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I'm currently reading about the IBM system/360 architecture and there's a part that has me very confused:

The decision on basic format (which affected character size, word size, instruction field, number of index registers, input-output implementation, instruction set layout, storage capacity, character code, etc.) was whether data length modules should go as 2n or 3.2n.

Why would a data length module would be 3.2n?

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    What is a "data length module?" I think I know what it is from context, but I've never heard this term before and wonder if it's an S/360 specific term, or a typo. – Wayne Conrad Apr 10 at 21:14
  • @WayneConrad I'm in the same boat as you. I hope I will understand better as I keep reading the paper. – Papaya-Automaton Apr 10 at 21:22
  • Can you point us to what you're actually reading? – Russell Borogove Apr 10 at 22:33
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    The extract is from the 1964 paper Architecture of the IBM System/360 by Amdahl, Blaauw, and Brooks. – another-dave Apr 10 at 23:11
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Note that 3.2 is the square root of 10 rounded up to the closest value with one digit after the decimal.

Thus, every other data length module will be slightly greater than a power of 10. Apparently there was an expectation that data block lengths will be typically close to powers of 10, achieving good capacity utilization, while providing acceptable intermediate sizes for other block lengths.

The values of 3.2n, rounded to the nearest integer, are 3, 10, 33, 105, 336, 1074, ...

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    It might be useful to add that at that time decimal based computers were still a thing in 1960. This meant not only decimal arithmetic instead of binary, but decimal addressing as well as block sizes of 10/100/1000. So making the /360 strictly binary (and BCD just an optional user data type) in all details (4/8/16/32 bit units, 12/24 bit addressing, 2048/4096 byte data blocks etc.) war quite revolutionary - next to all machines before were a mixup of different based elements. – Raffzahn Apr 10 at 8:18
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    @Raffzahn - correct, and in that timeframe even the size of "blocks" on the disk wasn't defined as a power of 2 - in fact, disks weren't even divided into "blocks". You could write records of any length at all (as long as it would fit in a "track"). So there was quite a bit of flexibility available to the designers. – davidbak Apr 10 at 15:06
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    (Oddly enough, w.r.t. to disks, we now have our feet firmly planted on both sides of the divide: we read/write in chunks of powers of 2 but we purchase in chunks of powers of 10!) – davidbak Apr 10 at 15:11
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    If the explanation for that section was that data block sizes were expected to be close to a power of 10, wouldn't the author have characterized the decision as 2^n versus 10^n? – another-dave Apr 11 at 16:53
  • @davidbak Everything is really still powers of 2. It is the marketing people who want to smush things into powers of 10 because that way instead of 1,024 x 1,024 = 1,048,576 = 1 Meg., instead 1,000,000 = 1 Meg. Which is more like 1,024 x 976 - so they can give us 4 % (more actually as you get to Gigabyte, Terabyte) and make it sound like "the real thing". In the end it matters little because (a) the manufacturers copy each other and (b) as long as storage keeps getting cheaper, a few % doesn't matter much. But the blocks are not suddenly 1,000 bytes or 10,000 bytes etc. – manassehkatz-Moving 2 Codidact Apr 14 at 3:55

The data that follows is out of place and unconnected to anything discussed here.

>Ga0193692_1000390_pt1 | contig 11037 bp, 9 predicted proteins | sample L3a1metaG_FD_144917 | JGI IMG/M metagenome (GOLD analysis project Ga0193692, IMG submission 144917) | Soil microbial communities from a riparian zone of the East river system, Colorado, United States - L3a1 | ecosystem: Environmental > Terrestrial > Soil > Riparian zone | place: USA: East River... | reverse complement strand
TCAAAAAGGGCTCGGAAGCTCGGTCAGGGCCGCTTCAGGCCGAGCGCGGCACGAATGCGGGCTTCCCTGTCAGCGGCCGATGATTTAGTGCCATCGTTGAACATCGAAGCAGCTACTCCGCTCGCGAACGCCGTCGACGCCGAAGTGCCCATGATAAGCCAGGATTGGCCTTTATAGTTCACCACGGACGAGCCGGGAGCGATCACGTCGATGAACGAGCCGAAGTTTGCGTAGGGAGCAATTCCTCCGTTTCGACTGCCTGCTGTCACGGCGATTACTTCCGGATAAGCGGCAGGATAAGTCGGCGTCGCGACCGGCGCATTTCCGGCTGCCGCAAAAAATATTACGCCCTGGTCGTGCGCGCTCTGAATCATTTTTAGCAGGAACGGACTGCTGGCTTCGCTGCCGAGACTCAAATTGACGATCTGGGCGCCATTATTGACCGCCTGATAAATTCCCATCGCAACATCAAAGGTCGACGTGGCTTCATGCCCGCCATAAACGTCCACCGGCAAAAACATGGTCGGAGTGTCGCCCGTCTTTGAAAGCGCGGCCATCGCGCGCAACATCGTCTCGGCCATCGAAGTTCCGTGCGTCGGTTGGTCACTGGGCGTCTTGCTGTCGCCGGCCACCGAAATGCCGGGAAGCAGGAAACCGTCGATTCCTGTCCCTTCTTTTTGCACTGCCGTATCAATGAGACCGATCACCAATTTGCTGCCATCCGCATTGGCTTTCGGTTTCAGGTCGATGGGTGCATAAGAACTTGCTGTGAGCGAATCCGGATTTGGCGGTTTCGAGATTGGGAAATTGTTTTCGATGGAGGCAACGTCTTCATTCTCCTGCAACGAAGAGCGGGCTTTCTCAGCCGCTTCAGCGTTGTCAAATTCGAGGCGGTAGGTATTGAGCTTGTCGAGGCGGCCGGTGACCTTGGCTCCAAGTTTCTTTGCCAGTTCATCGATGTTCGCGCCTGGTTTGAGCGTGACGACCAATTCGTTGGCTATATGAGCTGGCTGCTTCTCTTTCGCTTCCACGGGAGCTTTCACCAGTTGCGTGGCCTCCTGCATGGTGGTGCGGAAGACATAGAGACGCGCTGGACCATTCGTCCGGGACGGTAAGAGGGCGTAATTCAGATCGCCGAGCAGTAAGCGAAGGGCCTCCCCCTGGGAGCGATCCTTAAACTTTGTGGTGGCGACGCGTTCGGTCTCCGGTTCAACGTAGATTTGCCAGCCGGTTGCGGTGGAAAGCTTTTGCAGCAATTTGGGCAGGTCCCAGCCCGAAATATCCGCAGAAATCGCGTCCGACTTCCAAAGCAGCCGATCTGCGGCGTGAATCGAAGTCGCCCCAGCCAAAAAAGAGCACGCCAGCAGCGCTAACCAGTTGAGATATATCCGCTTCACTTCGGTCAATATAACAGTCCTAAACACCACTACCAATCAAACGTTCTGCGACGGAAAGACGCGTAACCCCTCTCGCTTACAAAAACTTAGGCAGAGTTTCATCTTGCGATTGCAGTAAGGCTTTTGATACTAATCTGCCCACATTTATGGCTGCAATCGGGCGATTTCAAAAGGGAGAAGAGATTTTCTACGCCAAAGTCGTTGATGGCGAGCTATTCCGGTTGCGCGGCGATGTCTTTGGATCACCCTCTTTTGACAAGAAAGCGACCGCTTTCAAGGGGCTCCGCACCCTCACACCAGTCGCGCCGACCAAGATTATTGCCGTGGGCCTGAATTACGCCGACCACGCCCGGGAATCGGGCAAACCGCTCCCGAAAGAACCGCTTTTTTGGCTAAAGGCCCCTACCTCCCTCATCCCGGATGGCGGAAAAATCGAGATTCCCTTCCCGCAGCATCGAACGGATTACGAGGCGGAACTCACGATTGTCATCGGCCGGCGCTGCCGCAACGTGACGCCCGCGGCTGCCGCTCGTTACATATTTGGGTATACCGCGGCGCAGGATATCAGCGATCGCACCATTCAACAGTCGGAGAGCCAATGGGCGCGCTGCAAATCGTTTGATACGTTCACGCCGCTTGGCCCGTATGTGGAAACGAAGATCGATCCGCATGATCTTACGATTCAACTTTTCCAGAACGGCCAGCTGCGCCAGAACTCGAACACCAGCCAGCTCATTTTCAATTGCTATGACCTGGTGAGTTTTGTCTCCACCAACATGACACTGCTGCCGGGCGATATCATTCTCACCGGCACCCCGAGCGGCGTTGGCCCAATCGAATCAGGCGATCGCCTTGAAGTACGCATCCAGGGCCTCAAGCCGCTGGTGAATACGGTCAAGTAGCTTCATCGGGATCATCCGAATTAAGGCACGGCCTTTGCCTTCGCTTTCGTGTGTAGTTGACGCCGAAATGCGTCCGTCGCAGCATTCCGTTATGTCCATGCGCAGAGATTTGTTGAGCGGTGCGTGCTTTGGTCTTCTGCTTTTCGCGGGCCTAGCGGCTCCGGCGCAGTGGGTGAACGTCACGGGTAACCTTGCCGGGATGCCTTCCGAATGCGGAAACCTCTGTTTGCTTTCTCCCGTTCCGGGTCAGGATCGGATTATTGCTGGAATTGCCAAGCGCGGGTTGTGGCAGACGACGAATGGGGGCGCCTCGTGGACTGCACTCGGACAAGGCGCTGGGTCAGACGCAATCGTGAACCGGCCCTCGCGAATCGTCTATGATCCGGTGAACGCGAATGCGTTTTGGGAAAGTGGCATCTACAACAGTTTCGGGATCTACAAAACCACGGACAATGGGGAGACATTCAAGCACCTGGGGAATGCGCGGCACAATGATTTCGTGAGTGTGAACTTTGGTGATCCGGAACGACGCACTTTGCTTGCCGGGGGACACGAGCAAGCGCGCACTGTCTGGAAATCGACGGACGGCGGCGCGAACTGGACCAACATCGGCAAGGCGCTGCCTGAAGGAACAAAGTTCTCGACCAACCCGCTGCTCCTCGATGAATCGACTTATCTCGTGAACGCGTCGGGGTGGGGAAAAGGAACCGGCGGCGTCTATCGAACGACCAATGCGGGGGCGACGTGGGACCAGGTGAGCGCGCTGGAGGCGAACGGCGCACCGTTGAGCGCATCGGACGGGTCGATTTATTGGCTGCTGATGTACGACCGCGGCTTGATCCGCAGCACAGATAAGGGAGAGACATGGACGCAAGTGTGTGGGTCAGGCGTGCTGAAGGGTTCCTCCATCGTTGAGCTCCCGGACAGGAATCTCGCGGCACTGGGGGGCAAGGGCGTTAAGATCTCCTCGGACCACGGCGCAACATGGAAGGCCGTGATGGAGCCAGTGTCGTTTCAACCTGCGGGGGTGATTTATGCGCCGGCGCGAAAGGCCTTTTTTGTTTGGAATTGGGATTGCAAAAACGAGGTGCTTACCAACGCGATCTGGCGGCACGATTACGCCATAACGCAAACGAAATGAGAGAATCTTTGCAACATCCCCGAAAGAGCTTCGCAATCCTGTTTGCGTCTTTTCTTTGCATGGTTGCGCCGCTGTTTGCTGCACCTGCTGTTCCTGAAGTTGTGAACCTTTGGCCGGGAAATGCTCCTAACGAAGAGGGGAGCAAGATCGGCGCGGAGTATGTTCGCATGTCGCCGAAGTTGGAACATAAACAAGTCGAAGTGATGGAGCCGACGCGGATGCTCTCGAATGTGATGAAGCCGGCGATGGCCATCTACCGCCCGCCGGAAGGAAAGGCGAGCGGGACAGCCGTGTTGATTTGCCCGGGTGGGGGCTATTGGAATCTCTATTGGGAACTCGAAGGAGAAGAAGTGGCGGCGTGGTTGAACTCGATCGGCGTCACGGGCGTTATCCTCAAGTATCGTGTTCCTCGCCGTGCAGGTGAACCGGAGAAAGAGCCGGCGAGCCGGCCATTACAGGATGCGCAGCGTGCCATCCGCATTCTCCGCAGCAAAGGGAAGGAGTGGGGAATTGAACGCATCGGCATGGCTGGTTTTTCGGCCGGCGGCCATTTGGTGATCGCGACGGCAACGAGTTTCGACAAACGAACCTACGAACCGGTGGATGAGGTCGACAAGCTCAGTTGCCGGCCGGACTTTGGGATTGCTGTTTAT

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The notation 3.2n looks to me like it means 3 x 2n rather than (3 point 2)n.

So the question is whether data lengths should be based on a 6-bit unit or some 'binary' size, in practice 8 bits.

The dominant character size at the time was 6 bits (with 7-bit ASCII just emerging). A 36-bit word length was also common, and was in fact the word size for the successful 709/7090/7094 family.

There were definitely arguments made for keeping a 6-bit size to 'save storage'.

I do not have an authoritative reference to hand, but Wikipedia notes that one influential S/360 feature was:

The 8-bit byte (against financial pressure during development to reduce the byte to 4 or 6 bits), rather than adopting the 7030 concept of accessing bytes of variable size at arbitrary bit addresses.


Aha, per Fred Brooks: see page 25

There was one very big difference, and that is Gene’s machine was based on the six-bit byte and multiples of that so 24-bit instructions, 48-bit floating part and Jerry’s machine was based on a 8-bit byte and 32-bit instructions, 64-bit, and 32-bit floating point, which is not a real happy choice, but… there are strong arguments each way. And you want your architects to be consistent. You’re not going to have an 8-bit byte and 48-bit instruction floating point word. And, so, then came the biggest internal fight, and that was between the six and eight bit byte, and that story has been told. Gene and I each quit once that week, quit the company, and Manny

(Gene is Amdahl, Jerry is Blaauw)

24 is 3 x 23, 48 is 3 x 24.


Futhermore:

The extract in the question comes from a 1964 IBM Journal paper Architecture of the IBM System/360, by Amdahl, Blaauw, and Brooks. The quoted text is on page 91 of the journal, or 4 or 5 pages into the paper.

The extract is immediately followed by a discussion of character sizes (6 versus 8 bits) and floating-point operand sizes (48 versus 32/64 bits). This makes it clear that 3.2n is to be understood as 3 x 2n.

Maybe we can blame the compositor for setting 3.2n rather than 3·2n.

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